Review: John Mulaney shocks the United Center, spinning stories of rehab and not-niceness

Review: John Mulaney shocks the United Center, spinning stories of rehab and not-niceness

John Mulaney, a bit heavier in the face since last we saw him, a bit more weathered since his personal life imploded publicly, now looking eager to shed his Catholic choirboy air at 39, stepped out of the wings at the United Center on Thursday night with visibly watery eyes. He appeared overwhelmed and humbled. Here was the first of three sold-out arena shows, in his hometown, and on a scale seldom reserved for a funny writer with a microphone and a glass of water on a stool. Then he plowed forward, characteristically undercutting the moment: Being here, in the great house of Michael Jordan, reminded him if you’re white and grow up in Lincoln Park with no major concerns, you can do great things.

He wore a tuxedo and boomed in his trademark carnival barker cadence, but considering the size of the audience and squirminess that followed, it felt slyly subversive, even thrillingly electric. Albeit, the way you feel when anyone is telling you a story so intimate you’re not sure you should be hearing this.

Mulaney, in his previous life, liked to remind audiences that he used to have addictions and people were surprised to hear this, since he didn’t look like “someone who used to do anything.”

He owned his comfort.

He was supremely confident, outwardly fun, frenetic and faux-positive. He noted this early on. It was the drugs, he said. He said that he knew his vibe seems different these days, and then leaned into the audience and asked a 12-year-old boy if he knew what happened to him. The child did not. He asked the child’s name. “Pat,” the kid said. “You know in other cities, kids aren’t named that,” Mulaney said, and then for the majority of a 90-minute show, he filled Pat in — on shady prescriptions, arrogance and pettiness.

Comedian John Mulaney launched his “From Scratch” tour with 2021 shows at City Winery in New York. (Dimitrios Kambouris/Getty Images for SiriusXM)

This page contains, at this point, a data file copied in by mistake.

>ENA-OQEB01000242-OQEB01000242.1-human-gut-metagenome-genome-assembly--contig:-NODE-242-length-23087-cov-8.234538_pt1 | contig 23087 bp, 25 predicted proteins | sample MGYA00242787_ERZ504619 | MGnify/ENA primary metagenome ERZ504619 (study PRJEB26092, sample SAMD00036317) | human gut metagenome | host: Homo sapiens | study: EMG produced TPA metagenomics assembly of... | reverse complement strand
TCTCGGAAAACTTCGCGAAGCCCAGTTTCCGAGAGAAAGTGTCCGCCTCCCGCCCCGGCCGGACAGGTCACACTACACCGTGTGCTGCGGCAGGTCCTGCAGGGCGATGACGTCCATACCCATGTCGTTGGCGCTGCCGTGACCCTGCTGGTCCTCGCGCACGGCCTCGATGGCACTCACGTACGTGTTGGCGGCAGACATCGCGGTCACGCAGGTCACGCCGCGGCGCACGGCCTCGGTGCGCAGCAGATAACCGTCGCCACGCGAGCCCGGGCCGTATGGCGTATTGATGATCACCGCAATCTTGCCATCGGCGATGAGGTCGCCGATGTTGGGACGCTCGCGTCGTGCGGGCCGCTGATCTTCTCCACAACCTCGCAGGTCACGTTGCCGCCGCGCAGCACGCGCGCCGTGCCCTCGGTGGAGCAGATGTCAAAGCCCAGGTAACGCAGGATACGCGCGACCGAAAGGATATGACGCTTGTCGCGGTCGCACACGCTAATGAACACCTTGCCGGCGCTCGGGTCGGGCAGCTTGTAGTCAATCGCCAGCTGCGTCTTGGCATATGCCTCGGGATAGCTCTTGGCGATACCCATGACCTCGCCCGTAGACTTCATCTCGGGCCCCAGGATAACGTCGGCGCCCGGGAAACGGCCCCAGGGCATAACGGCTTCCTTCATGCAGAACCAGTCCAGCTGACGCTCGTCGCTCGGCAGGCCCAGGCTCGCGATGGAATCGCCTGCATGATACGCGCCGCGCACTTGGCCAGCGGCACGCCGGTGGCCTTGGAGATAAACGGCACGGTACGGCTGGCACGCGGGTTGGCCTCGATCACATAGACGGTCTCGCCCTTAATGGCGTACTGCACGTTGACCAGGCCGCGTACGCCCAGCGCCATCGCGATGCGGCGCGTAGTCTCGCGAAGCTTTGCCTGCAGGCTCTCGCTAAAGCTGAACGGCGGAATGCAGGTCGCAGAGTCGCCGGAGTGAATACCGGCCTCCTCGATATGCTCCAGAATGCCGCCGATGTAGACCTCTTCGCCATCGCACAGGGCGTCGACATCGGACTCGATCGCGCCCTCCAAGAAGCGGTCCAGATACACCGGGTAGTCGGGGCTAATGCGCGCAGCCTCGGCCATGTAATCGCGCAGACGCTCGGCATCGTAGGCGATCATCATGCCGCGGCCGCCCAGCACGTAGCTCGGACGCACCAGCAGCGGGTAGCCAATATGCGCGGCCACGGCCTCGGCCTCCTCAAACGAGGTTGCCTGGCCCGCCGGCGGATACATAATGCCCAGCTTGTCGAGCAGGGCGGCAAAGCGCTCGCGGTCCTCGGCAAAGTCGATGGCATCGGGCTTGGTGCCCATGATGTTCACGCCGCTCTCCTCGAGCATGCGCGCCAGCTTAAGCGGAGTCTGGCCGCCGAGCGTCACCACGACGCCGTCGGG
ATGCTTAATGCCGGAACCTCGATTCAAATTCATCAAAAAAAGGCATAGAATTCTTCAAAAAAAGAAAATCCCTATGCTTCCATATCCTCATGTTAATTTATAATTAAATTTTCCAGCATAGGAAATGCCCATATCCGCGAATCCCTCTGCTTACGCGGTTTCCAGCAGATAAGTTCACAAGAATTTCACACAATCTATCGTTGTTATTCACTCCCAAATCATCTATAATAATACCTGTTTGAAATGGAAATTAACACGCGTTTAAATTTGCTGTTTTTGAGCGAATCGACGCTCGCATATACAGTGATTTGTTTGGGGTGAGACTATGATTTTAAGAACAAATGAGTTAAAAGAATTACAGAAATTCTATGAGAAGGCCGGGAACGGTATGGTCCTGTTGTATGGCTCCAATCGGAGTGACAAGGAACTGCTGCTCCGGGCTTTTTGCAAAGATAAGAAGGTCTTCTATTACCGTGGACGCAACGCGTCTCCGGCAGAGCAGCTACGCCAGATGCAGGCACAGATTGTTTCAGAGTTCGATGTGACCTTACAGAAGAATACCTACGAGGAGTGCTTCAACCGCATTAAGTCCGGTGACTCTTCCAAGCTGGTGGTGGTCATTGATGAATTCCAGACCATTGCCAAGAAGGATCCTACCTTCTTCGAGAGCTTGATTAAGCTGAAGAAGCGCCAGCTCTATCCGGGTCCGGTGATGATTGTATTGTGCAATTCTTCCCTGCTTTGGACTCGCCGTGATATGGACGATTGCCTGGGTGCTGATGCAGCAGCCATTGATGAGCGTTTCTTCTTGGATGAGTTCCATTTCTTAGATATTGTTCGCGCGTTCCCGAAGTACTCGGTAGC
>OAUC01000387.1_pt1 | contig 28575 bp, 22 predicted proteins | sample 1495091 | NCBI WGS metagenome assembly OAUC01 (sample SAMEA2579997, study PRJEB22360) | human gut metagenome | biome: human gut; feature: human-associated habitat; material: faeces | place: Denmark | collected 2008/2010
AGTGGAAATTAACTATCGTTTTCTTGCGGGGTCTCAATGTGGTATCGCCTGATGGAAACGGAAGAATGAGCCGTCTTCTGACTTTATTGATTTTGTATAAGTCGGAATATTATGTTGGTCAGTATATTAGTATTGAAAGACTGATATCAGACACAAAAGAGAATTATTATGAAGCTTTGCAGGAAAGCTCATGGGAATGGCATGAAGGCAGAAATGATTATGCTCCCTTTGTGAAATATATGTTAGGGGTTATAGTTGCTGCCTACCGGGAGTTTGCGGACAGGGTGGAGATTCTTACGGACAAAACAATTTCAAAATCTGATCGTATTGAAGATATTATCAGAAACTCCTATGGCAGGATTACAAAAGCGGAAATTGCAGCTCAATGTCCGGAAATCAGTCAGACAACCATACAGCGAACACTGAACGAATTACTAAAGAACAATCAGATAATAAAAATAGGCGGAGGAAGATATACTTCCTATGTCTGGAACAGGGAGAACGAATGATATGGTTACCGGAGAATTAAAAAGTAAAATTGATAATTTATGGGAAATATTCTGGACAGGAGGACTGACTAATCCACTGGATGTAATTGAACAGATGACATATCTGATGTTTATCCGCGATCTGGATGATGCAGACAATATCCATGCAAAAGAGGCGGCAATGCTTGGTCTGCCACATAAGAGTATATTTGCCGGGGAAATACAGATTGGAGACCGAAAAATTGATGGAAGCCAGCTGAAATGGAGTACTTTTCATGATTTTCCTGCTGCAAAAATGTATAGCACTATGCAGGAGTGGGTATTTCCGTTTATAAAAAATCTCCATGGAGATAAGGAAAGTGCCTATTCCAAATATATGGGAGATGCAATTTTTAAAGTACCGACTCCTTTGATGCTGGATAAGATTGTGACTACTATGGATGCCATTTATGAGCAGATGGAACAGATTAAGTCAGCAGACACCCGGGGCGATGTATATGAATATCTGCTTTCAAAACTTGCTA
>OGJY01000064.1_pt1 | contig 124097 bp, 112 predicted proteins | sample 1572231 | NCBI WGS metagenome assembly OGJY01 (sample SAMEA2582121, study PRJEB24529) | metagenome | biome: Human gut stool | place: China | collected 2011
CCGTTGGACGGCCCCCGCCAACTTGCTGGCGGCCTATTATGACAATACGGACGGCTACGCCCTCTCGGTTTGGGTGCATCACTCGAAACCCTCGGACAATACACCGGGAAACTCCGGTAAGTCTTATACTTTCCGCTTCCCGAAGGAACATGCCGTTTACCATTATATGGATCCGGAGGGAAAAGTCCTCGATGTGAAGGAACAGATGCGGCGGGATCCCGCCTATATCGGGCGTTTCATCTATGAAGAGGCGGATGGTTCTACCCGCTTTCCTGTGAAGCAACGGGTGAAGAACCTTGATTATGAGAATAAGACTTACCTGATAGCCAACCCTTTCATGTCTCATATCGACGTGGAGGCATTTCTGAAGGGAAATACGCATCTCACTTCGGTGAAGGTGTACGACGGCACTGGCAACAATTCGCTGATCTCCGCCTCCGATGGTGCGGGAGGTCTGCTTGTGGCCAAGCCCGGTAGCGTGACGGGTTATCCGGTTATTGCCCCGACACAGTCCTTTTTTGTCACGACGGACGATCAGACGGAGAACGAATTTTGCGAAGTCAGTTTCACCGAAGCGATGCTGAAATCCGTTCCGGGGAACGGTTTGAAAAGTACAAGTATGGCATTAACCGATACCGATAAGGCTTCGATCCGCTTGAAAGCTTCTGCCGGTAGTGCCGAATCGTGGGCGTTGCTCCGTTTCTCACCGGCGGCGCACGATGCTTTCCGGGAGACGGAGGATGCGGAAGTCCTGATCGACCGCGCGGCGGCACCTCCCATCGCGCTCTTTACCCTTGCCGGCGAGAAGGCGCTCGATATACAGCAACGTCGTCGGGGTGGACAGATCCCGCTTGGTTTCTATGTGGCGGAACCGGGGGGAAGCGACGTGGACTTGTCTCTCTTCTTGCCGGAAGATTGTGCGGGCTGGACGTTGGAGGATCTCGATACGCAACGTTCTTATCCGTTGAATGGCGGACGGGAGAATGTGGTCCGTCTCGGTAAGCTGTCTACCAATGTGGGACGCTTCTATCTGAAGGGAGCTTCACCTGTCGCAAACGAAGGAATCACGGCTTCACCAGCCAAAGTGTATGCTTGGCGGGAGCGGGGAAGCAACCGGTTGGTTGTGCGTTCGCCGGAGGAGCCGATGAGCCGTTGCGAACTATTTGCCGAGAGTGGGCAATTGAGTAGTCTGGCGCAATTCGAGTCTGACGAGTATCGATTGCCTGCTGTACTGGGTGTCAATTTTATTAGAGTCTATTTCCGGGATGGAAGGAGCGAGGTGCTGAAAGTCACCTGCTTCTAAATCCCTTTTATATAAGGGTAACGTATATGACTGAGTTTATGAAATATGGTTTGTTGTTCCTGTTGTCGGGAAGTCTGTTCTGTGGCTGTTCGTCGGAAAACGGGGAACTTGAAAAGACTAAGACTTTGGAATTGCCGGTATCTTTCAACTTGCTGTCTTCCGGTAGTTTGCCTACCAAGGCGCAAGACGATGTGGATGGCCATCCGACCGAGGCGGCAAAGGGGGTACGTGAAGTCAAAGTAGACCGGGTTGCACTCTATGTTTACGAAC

Or rather, Mulaney recounted the details of an addiction so harrowing that, for months, the news was loud and constant. Everyone knew too much about him — a lot of it counter to his pleasant facade. In fact, among the tour merchandise at the United Center, there’s a T-shirt with a clever dig at the audience’s voyeurism. On the front, it just reads: “I saw him right after he got outta rehab.” For those who don’t know: Mulaney was addicted to cocaine, Klonopin, Xanax; he was smoking heavily, drinking heavily. In 2020, after 30 days in rehab and a relapse, he was subjected to an intervention by his comedy friends. He returned to rehab for another 60 days. Also, his marriage fell apart as he began dating actress Olivia Munn and the couple had a baby. For a guy who looked so tastefully composed, it was all genuinely scandalous.

What Mulaney faces these days is the question of how much of his persona to replace.

Much of his act was centered on hilarious and relatively meaningless faux-outrages — abusive airline service, greedy college telemarketers — and he seems eager for a fresher, more intense register. The result are moments in this new show so unsettling and chilly — he barks at the nice women in charge of his intervention that she shouldn’t be fooled by his warmhearted persona — you cringe. He demands a free haircut at “Saturday Night Live” during a week when he isn’t hosting. In rehab, he’s disgusted the other patients haven’t heard of him. (He says, “ask your teenage daughter, or your son if he’s not athletic.”)

The times when he still throws in the usual stand-up material — Russia’s crazy; there are too many podcasts; as a child, he asked for a membership to the Chicago History Museum — it distracts. He even noted it seemed “phony” to sound so upbeat. He’s right. Before I give you the wrong idea, understand: John Mulaney is always fun to watch. But he’s evolving, and that old faux-vulnerability sounds real now.

As large as the United Center may be, it went silent at times, not from a lack of laughs but because Mulaney is fundamentally a memoirist and a web spinner now offering truths rarely heard outside therapy. The story of his intervention and rehab — the heart of the show — is so compelling and well crafted it’s reminiscent of Richard Pryor’s classic bit about running on fire down the street after a night of freebasing. It also shares DNA with storytelling comics like Hannah Gadsby and even Bill Burr who, with each new Netflix special, strips back his righteousness. Mulaney, like Burr, is asking what a coherent person should look like — while simultaneously recognizing that life doesn’t allow coherence.

That’s the laugh.

It’s thuddingly obvious to say stand-up comedy demands vulnerability — here is a profession in which you stand in front of people, tell stories and expose some bit of yourself and in return, if it works, they repay you by laughing at your problems. Mulaney — whose tour is aptly titled “From Scratch” — is reinventing himself right now, and raising the stakes of those problems. But generously so. As a hometown encore Thursday, he did one of his best loved routines. It was a victory lap, a story of a young Mulaney at home in Lincoln Park. Alongside his newer, unnerving material, it also sounded very long ago.

cborrelli@chicagotribune.com

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